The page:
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    GPS or iPhone app???

    GPS units can get speedy, maybe this could be a good alternative...??? I’m looking at the GAIA GPS app for my iphone...anyone out there using it? If so, any thoughts/comments pro or con?

    #2
    Was that "speedy" or "spendy"? On the overall use of a smart phone on the handlebar or control area, my only concern is always what might happen to the phone in a mishap. I mountain bike and would never attach my smart phone to my bike, but that is my situation. Lots of people use their smart phones like you indicate, and they work pretty well for that. I think the only caveat is that one should position the phone in as safe a spot as possible. I've seen some attached to where even the bike tipping over from the sidestand on a sidewalk could damage the phone.

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      #3
      Whether or not to use a phone or dedicated gps depends on what you are looking for out of it

      Probably the only downside to dedicated gps is cost

      Downsides to phone are hard-to-read displays - particularly in sunlight, the phones and their mounts usually aren't' all that rugged, many applications don't work well or at all when you don't have cellular, no sensor integration that some gps's provide, generally poor accuracy in comparison, less flexibility in the data gathering, etc.


      I'm a dyed-in-the wool navigator since long before gps was even started. Started with backcountry map-and-compass and the early electronic nav (ADF's, VOR's, LORAN, etc.). Was a very early adopter of GPS - got first one somewhere in the early 90's (character display only) and strapped a handheld to my moto in '95. A phone is likely never going to make me happy but they suffice for many if not most folks.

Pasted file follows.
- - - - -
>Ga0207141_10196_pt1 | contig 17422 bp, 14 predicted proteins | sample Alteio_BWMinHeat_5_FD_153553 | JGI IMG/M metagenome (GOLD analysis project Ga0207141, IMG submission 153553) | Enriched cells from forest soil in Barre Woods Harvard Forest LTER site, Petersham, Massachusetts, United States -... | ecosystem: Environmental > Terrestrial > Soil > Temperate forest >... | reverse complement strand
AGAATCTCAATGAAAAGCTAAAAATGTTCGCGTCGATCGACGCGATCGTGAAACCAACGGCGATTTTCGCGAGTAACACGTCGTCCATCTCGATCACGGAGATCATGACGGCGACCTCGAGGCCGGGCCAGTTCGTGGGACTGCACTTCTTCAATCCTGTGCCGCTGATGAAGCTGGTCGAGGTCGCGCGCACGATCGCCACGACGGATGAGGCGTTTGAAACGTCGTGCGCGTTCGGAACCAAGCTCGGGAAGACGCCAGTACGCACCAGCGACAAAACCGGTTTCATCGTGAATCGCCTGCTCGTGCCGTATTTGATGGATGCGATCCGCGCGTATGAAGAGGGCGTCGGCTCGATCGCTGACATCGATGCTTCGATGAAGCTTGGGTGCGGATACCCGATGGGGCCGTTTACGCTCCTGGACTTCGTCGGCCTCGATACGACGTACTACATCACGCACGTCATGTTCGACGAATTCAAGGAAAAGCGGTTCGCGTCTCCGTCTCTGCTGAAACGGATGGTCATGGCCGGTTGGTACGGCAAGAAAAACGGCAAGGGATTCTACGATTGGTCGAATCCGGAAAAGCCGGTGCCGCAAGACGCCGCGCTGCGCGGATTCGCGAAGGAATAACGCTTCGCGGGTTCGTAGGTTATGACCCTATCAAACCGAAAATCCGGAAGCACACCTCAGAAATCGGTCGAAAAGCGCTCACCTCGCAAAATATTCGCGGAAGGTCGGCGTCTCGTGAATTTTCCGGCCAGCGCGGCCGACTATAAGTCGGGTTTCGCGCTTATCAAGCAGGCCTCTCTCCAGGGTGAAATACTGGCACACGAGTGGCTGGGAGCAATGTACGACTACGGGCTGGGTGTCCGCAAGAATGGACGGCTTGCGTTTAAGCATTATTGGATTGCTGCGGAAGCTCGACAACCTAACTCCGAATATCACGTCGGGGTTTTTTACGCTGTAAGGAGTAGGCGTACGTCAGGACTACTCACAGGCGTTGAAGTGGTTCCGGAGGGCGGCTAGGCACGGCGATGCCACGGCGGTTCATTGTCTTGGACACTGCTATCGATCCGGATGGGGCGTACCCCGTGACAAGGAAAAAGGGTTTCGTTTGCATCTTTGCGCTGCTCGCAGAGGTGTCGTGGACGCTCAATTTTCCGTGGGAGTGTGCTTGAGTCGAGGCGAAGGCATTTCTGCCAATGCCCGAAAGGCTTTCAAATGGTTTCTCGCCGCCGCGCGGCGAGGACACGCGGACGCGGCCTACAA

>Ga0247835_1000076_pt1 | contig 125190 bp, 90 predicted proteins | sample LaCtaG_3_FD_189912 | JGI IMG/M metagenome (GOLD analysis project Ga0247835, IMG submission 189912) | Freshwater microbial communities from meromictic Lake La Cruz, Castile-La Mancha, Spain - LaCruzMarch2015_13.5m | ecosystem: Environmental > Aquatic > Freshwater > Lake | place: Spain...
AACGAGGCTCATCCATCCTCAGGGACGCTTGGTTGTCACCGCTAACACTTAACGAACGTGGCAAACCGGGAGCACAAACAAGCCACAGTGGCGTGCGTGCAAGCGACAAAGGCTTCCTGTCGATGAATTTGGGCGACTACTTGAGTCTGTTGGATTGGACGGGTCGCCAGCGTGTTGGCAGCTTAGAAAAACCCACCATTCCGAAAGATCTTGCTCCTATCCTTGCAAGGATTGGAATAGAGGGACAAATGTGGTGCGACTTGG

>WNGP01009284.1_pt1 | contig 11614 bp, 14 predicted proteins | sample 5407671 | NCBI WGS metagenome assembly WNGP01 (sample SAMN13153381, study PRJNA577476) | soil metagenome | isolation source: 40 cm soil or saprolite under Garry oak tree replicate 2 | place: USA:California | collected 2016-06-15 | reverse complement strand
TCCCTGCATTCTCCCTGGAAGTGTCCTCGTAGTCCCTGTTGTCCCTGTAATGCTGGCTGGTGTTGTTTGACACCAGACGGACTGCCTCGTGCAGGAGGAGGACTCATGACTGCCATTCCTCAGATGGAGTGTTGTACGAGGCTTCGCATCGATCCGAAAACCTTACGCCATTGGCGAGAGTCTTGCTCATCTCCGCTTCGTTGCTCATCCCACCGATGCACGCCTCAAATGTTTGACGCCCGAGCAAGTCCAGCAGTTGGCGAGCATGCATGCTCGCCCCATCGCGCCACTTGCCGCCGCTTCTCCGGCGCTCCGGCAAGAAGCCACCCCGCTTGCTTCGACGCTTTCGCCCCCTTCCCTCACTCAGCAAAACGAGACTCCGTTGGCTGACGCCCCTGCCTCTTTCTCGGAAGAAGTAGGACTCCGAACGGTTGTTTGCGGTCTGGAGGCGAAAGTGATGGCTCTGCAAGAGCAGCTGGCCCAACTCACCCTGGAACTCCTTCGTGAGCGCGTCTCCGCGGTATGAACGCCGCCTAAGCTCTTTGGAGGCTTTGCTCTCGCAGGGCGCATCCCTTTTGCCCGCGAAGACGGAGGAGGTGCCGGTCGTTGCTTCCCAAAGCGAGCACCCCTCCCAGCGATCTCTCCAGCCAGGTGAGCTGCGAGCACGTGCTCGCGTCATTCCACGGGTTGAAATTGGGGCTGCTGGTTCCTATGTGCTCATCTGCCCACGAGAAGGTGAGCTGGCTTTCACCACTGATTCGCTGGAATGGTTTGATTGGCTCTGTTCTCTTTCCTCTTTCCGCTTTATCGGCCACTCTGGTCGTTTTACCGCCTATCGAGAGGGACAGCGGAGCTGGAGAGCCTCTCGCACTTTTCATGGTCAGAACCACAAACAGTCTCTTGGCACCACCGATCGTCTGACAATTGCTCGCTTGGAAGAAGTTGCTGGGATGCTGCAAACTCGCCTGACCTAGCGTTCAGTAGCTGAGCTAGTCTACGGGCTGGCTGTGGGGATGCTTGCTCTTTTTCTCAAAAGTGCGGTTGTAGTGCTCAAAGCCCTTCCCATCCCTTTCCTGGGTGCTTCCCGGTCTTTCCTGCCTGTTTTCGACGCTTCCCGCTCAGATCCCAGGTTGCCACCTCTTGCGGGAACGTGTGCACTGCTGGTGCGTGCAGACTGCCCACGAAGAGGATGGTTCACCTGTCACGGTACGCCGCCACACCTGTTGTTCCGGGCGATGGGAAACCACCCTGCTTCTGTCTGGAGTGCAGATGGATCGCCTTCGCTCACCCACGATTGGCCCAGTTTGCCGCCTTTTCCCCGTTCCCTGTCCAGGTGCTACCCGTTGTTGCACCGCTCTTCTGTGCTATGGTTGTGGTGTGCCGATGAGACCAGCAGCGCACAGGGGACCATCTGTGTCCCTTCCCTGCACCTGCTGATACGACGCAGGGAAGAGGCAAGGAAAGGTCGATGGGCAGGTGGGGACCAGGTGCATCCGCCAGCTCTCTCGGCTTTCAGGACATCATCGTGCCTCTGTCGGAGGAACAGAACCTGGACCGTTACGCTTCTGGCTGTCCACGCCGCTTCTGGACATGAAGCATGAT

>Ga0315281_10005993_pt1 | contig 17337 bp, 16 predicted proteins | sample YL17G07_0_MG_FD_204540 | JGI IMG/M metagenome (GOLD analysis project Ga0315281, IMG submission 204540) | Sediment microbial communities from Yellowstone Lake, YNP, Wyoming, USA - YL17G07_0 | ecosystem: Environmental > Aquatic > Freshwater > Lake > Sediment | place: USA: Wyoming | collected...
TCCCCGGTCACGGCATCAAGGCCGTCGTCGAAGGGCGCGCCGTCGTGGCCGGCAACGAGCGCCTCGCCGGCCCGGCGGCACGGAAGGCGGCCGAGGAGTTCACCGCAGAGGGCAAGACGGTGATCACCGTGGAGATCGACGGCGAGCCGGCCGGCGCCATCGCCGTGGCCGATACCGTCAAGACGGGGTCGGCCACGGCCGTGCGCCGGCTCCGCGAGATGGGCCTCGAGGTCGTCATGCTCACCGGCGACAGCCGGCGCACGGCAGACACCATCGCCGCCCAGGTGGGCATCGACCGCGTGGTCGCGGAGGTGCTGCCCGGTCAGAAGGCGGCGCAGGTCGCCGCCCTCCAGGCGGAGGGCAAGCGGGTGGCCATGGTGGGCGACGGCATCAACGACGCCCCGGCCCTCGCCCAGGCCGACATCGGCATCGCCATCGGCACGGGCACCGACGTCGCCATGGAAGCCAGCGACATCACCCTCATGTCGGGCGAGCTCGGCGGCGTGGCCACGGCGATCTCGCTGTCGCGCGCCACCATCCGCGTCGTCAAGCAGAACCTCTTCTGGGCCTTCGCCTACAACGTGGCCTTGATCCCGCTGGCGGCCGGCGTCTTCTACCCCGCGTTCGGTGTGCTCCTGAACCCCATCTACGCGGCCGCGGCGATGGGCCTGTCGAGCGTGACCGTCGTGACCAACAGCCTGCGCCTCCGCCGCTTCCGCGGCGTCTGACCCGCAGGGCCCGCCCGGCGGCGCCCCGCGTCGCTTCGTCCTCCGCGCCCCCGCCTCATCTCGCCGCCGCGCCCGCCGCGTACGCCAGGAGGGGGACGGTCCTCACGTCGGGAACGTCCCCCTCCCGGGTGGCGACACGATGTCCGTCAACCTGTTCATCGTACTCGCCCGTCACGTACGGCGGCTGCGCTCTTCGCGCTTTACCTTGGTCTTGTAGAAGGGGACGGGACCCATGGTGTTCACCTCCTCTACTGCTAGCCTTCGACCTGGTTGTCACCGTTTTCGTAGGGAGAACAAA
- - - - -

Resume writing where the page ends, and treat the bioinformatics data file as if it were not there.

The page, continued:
I'm using a really nice unit with an absolutely brilliant 5" display that reminds me of the maxell guy in front of the speaker when it's on full brightness even in full AZ sun. I can set the display to go completely black after a timeout for super dark night time use and it's dimmest is very dim but readable. It's super rugged and waterproof with a handle bar mount that is not only as rugged but the unit snaps in in less than a second with one hand and out with two in the same time. Fit's in my pocket easily. It has every feature I want and gets used for the bike, motos, 4x4, watercraft, aircraft, and yes, even the car. I have a variety of maps for it although on the bike it mostly lives on the data page. Gives real-time weather radar if I have my hotspot on. It connects to my sensors - pedal cadence on the ring so gives me the crank or the motor on those rare moments I'm not pedaling, wheel sensor that self calibrates the wheel size based on GPS over time, temperature sensor mounted underneath the bars, and even a heart rate sensor (real deal strap for the chest) and logs all that, position, and then some at once per second. All that data reads directly into google earth and it's fun to see where my heart rate, pedal cadence, speed, etc. along the entire ride. It was $500 for the unit, new.

      No way I'm going to get that from a phone...

      Click image for larger version

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      • AZguy
        AZguy commented
        Editing a comment
        One thing I've found that is lacking in not just phone based gps but also many consumer gps is that they won't log data at the receiver rate whihc is typically 1pt/sec. They have algorithms that only log a point after you've moved so far or deviated from a straight line some amount but it's definitely far from 1pt/sec. In the bad old days when memory was small and expensive that made some sense but much less so today when you can log at 1pt/sec for days and days and barely touch the memory.

        How important is that? Well most of the time not so much but if you are where the vegetation is thick and things are ambiguous having a point 20m away is too far IMO and since there's little downside to recording them are the full rate not much good reason to do so. The way I look at these things which is admittedly a bit OCD I have no use for units like that.

        Even if I only used the device I have on the bike the $500 is worth it for me but since it is appropriate for and I use it on any vehicle I can better "justify" it =]

        This unit is very solid and been banged around, dropped, crashed, etc.